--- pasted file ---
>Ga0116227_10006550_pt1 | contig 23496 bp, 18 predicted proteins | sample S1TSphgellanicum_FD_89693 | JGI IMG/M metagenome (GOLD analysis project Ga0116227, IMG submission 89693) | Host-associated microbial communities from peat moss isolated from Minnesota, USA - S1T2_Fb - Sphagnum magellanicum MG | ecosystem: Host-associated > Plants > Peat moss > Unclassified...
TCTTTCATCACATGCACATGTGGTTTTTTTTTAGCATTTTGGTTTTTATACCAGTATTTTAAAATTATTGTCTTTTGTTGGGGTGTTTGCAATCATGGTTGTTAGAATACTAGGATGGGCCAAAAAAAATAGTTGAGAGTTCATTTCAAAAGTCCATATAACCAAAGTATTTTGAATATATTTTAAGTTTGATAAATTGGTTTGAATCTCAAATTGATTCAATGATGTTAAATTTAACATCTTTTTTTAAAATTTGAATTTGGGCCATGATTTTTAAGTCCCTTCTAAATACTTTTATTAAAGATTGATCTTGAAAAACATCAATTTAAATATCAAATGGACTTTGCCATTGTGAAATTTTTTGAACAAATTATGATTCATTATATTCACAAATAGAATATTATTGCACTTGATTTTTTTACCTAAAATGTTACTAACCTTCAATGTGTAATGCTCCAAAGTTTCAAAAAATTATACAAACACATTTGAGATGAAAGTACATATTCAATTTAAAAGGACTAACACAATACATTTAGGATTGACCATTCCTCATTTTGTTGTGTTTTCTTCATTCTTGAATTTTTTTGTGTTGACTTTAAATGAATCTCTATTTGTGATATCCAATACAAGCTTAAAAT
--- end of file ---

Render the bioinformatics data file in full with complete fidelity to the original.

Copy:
>Ga0116227_10006550_pt1 | contig 23496 bp, 18 predicted proteins | sample S1TSphgellanicum_FD_89693 | JGI IMG/M metagenome (GOLD analysis project Ga0116227, IMG submission 89693) | Host-associated microbial communities from peat moss isolated from Minnesota, USA - S1T2_Fb - Sphagnum magellanicum MG | ecosystem: Host-associated > Plants > Peat moss > Unclassified...
TCTTTCATCACATGCACATGTGGTTTTTTTTTAGCATTTTGGTTTTTATACCAGTATTTTAAAATTATTGTCTTTTGTTGGGGTGTTTGCAATCATGGTTGTTAGAATACTAGGATGGGCCAAAAAAAATAGTTGAGAGTTCATTTCAAAAGTCCATATAACCAAAGTATTTTGAATATATTTTAAGTTTGATAAATTGGTTTGAATCTCAAATTGATTCAATGATGTTAAATTTAACATCTTTTTTTAAAATTTGAATTTGGGCCATGATTTTTAAGTCCCTTCTAAATACTTTTATTAAAGATTGATCTTGAAAAACATCAATTTAAATATCAAATGGACTTTGCCATTGTGAAATTTTTTGAACAAATTATGATTCATTATATTCACAAATAGAATATTATTGCACTTGATTTTTTTACCTAAAATGTTACTAACCTTCAATGTGTAATGCTCCAAAGTTTCAAAAAATTATACAAACACATTTGAGATGAAAGTACATATTCAATTTAAAAGGACTAACACAATACATTTAGGATTGACCATTCCTCATTTTGTTGTGTTTTCTTCATTCTTGAATTTTTTTGTGTTGACTTTAAATGAATCTCTATTTGTGATATCCAATACAAGCTTAAAAT